That low-margin preventive maintenance contract on a menu might be an auto dealership's secret weapon, according to a finance and insurance veteran.
It's "your most underutilized product in F&I," according to Dan Mason, executive vice president at Principal Warranty Corp. Yet it's also a "magic bullet," he told the Ethical F&I Managers Conference in Denver last month.
"It's the one product that no matter what, every single one of our customers needs," Mason said.
Customers will spend money on maintenance during the life of their vehicle, he said. "It's the one thing they can't argue with us on," he said.
Mason encouraged the audience to visit their service department, buy their favorite service adviser lunch and ask them to calculate how much a consumer would pay for all of the routine maintenance work needed over five years of vehicle ownership (i.e., a 60-month maintenance contract duration). Don't fabricate this number when pitching to customers, he warned.
For a little context:
- The Bureau of Labor Statistics in 2014 reported that the average owner of a vehicle 5 years old or younger paid $437 a year in maintenance and repair bills in 2012. Over five years, that'd be $2,185.
- An online Harris Poll commissioned by Ally in 2019 found the average owner spent $1,986 on maintenance and repairs over five years. This research doesn't mention vehicle age.
- AAA in August calculated that an average new-vehicle owner would pay 9.55 cents in maintenance per mile, which works out to nearly $7,163 for 75,000 miles — about how many miles the typical driver would put on a vehicle over five years. However, this figure also includes buying "a comprehensive extended warranty" and a set of tires.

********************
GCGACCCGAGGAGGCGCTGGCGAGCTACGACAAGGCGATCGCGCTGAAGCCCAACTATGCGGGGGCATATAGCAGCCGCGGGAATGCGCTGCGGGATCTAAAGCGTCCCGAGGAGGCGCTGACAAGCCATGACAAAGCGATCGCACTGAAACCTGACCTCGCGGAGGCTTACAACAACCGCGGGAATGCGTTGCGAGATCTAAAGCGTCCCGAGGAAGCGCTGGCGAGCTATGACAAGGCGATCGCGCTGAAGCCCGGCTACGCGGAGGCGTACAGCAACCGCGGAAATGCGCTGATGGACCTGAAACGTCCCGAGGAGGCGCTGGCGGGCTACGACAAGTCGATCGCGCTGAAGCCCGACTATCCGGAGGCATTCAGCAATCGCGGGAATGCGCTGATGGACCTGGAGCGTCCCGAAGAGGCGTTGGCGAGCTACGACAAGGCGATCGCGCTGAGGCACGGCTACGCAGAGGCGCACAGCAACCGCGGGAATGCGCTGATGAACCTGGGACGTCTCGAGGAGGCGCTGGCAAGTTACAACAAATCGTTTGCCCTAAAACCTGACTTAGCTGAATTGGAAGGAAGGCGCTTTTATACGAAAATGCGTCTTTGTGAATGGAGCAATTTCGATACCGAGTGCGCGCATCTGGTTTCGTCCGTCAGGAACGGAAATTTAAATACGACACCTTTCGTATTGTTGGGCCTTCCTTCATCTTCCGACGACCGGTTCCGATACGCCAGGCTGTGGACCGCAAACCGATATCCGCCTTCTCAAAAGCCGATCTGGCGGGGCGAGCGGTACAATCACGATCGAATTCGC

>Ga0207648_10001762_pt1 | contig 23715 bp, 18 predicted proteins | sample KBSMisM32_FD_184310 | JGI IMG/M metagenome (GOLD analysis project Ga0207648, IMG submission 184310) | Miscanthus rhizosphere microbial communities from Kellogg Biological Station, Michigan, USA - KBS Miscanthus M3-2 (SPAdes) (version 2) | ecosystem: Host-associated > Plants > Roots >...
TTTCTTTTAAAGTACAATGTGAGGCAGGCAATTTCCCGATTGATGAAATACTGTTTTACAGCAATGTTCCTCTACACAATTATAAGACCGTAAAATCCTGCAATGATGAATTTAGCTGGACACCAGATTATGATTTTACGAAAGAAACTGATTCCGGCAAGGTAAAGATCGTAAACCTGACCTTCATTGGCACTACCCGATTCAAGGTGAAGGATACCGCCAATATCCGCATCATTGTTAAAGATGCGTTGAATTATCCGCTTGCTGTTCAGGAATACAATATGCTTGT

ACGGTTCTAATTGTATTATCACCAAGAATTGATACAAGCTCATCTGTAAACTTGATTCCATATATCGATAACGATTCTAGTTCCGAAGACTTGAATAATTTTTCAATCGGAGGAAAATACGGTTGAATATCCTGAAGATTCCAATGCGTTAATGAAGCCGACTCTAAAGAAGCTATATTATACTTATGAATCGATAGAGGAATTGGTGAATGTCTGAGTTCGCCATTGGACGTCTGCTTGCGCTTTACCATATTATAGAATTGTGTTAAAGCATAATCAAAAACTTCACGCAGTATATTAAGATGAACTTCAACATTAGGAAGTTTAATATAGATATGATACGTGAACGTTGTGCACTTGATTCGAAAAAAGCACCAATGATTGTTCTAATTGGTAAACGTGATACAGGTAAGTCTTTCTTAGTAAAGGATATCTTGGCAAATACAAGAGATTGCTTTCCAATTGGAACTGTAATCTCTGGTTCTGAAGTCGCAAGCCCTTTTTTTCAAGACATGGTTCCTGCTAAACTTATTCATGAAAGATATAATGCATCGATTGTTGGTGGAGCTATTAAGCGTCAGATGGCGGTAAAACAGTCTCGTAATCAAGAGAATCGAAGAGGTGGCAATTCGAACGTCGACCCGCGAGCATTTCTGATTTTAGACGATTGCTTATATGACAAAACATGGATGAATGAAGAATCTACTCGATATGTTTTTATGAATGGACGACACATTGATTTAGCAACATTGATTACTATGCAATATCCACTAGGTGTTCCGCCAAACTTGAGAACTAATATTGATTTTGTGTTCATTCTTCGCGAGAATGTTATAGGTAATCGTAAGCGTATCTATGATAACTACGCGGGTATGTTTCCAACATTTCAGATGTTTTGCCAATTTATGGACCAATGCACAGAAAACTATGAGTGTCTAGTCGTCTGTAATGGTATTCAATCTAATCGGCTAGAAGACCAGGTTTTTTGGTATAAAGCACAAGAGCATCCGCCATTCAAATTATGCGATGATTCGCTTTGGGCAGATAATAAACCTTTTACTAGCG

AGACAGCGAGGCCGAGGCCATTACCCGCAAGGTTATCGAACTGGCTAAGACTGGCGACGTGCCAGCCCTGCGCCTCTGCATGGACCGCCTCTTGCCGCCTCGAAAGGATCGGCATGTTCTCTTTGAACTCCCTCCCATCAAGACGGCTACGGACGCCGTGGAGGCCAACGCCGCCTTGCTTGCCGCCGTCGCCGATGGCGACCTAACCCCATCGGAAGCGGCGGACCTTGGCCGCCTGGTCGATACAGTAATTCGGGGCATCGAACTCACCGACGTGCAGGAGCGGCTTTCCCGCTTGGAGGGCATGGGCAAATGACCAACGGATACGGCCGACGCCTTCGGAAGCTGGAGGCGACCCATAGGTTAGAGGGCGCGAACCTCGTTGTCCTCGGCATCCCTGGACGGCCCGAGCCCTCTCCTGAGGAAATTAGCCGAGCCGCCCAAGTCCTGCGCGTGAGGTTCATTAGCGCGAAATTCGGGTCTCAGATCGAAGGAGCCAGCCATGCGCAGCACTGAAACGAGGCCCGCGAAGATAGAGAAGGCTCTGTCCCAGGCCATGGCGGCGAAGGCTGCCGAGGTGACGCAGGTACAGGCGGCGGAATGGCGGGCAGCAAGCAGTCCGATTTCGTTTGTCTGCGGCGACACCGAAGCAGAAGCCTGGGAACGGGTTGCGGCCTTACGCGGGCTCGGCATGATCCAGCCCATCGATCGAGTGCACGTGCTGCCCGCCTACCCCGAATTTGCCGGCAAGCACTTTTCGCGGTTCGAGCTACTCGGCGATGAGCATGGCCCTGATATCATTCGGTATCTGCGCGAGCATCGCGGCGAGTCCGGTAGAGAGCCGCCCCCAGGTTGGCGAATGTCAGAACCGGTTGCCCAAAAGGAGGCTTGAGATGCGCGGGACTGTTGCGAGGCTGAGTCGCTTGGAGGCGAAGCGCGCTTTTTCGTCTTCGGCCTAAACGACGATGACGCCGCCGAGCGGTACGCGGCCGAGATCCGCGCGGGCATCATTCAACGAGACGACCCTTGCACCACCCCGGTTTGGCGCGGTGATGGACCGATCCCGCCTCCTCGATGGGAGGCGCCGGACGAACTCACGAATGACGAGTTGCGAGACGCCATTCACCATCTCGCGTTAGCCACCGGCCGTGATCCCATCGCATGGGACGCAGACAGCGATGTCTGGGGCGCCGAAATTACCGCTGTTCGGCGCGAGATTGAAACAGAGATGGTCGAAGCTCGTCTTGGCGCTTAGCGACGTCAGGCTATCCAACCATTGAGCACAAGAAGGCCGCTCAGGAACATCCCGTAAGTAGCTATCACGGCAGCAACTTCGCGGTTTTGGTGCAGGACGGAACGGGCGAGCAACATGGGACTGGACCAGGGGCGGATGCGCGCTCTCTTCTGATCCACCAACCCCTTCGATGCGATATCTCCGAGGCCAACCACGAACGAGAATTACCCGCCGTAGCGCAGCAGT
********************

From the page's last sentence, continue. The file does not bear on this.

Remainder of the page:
Mason used a tally of $3,846 in his presentation Sept. 21, an amount he later explained to Automotive News was derived by analyzing customer-paid maintenance costs across different automaker brands for five years. (He stressed again that the F&I manager should get a true tally, not invent one.) Divide that amount by 60 months, and the average owner would spend $64.10 per month on maintenance during the first five years of vehicle life, his presentation stated.
An F&I manager could make the case a customer would need to pay for maintenance no matter what, asking "Wouldn't you agree?" Mason said.
So if the monthly vehicle payment on paper is $486 over 72 months, the customer is really spending $550 per month on the vehicle when accounting for maintenance costs, the pitch would continue.
But for $564 per month for 84 months or $596 over 72 months, the customer would receive the vehicle, a contract covering all that maintenance and all the other F&I products on the menu. Wouldn't it make sense to pay just a little bit more and have their vehicle completely protected with the entire F&I portfolio?
A customer might observe that the maintenance contract was only related to five years while the proposed loans ran six or seven, Mason told Automotive News. But most consumers trade in their vehicle before the 60th month anyway, and he said the customer could be reminded of this or informed they could buy another maintenance contract.
The sales pitch might be even easier depending on the strength of the preventive maintenance contract, according to Mason.
Asked about the argument that a different product would be more profitable than preventive maintenance, Mason replied: "It's not supposed to be a high-profit product."
But the contracts deliver a further benefit besides F&I revenue. Customers who patronize a dealership for service are more likely to buy future vehicles there, according to Mason.
"It's obviously the greatest retention tool you have in the dealership," he said.